Although hacking techniques are getting increasingly sophisticated and able to get into the most robustly-protected systems, unfortunately, most security breaches are caused by human error.
Employees who are ill-informed, do something without thinking it through, or don’t ask for advice, are the most likely people to click on something they shouldn’t. Whether that’s in an email or by inadvertently downloading and installing something that infects not just their machine, but the entire business server.
To reduce the risk of this happening, we’ve put together a checklist for you to share with your teams.
Cyber Security Checklist
1. Staff training
All new staff members should have cyber security awareness training as part of their induction process.
Share with them your company policies, their responsibilities and what the company does to keep their data safe too. Schedule regular refresher training to make sure staff know how to keep them safe, and also let them know of any updates or changes to procedures.
Ideally, have a regular online training program so that it is always at the front of their mind - 10-15 minutes a month has a great impact.
2. Policies and procedures
Have these clearly set out so they are easy to follow by everyone in the company, whatever level they’re at. Make them easily accessible and ensure staff members review them regularly.
Encourage managers and team leaders to support their staff to reread the policies and ask questions.
Explain what phishing is and the kinds of tricks used by cyber criminals. Ask staff not to download software and encourage them to report any suspicious-looking links, email addresses or requests for information. Help them understand that it’s better to be safe than sorry, and report anything they’re unsure of, no matter how small it seems.
A great way to make them aware of phishing attempts is to send test phishing attacks - it's better to make the mistake on a test than for real.
4. Have a clear chain of responsibility
If an employee is concerned or uncertain about anything, who do they report to? Are they able to raise basic queries with the IT department or support company to get answers quickly? Who do they report to in the event of an absence of their key contact?
Document who these people are, as well as the contacts in the event of an incident.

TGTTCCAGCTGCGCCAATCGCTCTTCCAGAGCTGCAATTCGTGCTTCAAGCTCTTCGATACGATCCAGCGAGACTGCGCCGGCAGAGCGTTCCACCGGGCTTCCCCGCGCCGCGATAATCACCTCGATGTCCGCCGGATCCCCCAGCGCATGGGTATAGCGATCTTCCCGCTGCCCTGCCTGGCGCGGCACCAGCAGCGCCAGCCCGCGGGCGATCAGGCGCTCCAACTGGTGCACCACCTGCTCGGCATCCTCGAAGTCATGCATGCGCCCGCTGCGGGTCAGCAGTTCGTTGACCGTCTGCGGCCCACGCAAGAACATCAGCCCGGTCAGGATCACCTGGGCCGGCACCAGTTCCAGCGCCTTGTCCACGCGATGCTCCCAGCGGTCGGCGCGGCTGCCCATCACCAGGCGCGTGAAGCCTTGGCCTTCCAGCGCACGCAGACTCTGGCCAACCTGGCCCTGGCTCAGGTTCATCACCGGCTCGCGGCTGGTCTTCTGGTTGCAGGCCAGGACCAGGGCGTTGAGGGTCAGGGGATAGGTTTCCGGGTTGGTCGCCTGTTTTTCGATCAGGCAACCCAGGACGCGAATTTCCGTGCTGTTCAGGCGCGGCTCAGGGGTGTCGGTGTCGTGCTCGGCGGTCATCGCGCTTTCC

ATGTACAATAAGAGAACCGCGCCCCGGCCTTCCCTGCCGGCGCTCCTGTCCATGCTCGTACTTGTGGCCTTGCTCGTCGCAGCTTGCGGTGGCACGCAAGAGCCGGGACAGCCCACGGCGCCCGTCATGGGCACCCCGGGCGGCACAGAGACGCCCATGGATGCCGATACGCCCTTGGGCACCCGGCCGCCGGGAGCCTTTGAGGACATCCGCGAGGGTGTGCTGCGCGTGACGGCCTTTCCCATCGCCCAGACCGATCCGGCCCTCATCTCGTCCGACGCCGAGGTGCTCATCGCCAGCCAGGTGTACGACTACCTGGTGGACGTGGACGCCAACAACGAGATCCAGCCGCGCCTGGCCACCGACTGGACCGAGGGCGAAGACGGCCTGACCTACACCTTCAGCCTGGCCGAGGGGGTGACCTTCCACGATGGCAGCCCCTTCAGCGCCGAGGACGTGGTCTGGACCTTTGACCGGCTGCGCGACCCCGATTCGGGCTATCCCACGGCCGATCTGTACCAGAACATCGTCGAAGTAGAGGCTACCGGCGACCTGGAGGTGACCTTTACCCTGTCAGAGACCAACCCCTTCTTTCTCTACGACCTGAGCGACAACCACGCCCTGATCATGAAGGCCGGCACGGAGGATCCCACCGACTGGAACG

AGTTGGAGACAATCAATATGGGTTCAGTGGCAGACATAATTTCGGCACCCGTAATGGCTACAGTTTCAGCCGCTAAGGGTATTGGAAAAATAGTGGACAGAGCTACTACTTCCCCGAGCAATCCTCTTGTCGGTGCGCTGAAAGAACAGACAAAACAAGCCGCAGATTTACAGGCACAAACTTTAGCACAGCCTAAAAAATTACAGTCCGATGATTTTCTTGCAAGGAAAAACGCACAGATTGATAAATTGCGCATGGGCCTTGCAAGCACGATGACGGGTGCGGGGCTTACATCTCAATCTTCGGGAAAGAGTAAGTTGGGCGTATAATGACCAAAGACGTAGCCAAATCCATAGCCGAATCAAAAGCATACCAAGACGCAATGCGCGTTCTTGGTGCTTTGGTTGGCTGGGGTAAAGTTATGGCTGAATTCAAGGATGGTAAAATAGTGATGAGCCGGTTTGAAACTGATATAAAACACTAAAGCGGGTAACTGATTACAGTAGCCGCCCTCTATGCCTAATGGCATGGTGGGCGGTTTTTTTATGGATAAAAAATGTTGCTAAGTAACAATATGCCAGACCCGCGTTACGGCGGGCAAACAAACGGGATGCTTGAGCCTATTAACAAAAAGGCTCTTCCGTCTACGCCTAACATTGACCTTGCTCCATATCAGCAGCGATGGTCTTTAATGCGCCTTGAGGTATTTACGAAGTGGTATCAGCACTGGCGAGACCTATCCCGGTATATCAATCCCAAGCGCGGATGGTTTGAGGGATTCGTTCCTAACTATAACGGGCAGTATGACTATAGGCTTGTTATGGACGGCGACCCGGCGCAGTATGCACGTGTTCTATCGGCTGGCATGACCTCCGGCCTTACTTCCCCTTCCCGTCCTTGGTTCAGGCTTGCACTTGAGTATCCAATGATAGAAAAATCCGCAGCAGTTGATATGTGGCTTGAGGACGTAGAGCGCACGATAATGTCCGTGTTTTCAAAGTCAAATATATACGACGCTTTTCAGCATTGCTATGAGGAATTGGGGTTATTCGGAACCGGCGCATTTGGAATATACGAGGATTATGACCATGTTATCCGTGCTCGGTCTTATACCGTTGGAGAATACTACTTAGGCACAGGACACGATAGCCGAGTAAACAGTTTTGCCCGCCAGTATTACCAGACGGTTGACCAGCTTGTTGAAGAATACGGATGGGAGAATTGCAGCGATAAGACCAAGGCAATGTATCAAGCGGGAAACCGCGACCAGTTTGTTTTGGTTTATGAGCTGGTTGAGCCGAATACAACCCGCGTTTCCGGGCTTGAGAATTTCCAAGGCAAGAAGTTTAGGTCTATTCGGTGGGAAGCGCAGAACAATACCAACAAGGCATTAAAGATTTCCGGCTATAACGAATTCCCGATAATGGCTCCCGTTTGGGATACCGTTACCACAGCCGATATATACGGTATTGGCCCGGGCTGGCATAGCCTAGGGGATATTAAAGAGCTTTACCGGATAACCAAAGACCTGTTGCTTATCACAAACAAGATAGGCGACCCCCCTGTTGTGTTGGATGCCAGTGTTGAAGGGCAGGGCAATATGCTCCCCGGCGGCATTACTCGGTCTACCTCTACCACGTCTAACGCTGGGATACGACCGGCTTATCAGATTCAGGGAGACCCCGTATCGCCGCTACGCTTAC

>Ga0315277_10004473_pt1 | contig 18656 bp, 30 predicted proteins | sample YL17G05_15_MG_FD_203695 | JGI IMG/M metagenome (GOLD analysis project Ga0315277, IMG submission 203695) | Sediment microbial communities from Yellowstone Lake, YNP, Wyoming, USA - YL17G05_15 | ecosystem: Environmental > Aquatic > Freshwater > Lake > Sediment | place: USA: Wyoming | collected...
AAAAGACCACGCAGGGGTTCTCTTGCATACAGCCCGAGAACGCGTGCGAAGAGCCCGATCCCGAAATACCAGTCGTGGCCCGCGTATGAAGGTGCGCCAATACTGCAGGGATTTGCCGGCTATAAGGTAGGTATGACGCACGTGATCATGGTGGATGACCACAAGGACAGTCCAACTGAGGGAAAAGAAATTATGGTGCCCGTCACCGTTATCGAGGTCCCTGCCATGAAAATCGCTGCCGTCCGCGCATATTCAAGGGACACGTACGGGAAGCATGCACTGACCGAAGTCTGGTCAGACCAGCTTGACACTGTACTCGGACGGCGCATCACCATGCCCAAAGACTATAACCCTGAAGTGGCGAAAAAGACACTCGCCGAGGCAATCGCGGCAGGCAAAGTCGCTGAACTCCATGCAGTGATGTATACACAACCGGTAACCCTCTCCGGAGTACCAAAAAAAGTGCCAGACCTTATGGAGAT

Have a policy in place to ensure staff have strong, hard-to-guess passwords. Try not to enforce a set password complexity because users will often be lazy. Requiring a password with an uppercase character, number and special character will result in Ronaldo1!, and if you enforce password changes, that will result in Ronaldo2! Or RonaldoDec2019!.
The best advice for users is 3 random words that only they will remember, such as BalletPlaystationCooker, or maybe a favourite film quote with something changed DoYouFeelLuckyFloppsy? Further password advice can be found from NCSC here.
6: Unsecured wifi
Do not have a wifi system that can be used by anyone. Have a password or security process for people to follow in order to gain access to it, and offer visitors a separate wifi network to the one you use internally.
Encourage staff not to use unsecured wifi while they’re out and about with their own or company-issued devices too - it's easy to fake airport or coffee shop wifi to steal your employee’s credentials.
7. Display key information prominently
There’s no harm in gently reminding people about their responsibilities. Put up posters reminding staff about the company policies around passwords, accessing third-party sites and anything else that’s important to the business.
8. Restrict access
The majority of your employees don’t need access to everything you have stored on your systems. Password-protect or otherwise restrict access to only the information that staff need to do their jobs. This reduces the impact of an attack.
9. Have a BYOD policy
With flexible and home working on the rise, more employees are using their personal smartphones for work purposes. Decide whether or not to allow BYOD (bring your own devices) and implement a company-wide policy.
If people ARE allowed to use them, restrict access to certain data and consider how you’re managing that access in the event that they’re lost.
10. Thumb drives and portable storage devices
Staff may also want to use their own memory sticks to be able to access work on their home computers. Again, decide if you want to allow this. Be aware of the risks of employees taking information off-premises and the likelihood of them losing a small thumb drive.
Our advice is to only allow company approved encrypted devices.
11. Dropbox and cloud storage
Ask staff not to use Dropbox or other free or public cloud storage to transfer or store files and folders.
If you have people working from home, either give them access to a secure drive or invest in a private cloud storage facility that you can protect. If it’s in a location you don’t administer, you no longer have control of that data.
12. Share the business priorities
Explain to all employees the most important part of what your business does, and what you need to ensure business as usual. Then tell them how they can help to keep things safe. By involving them in this, they feel more invested in the company and more likely to be security-conscious.
Got any questions? Contact our dedicated team here, who will be only too happy to help!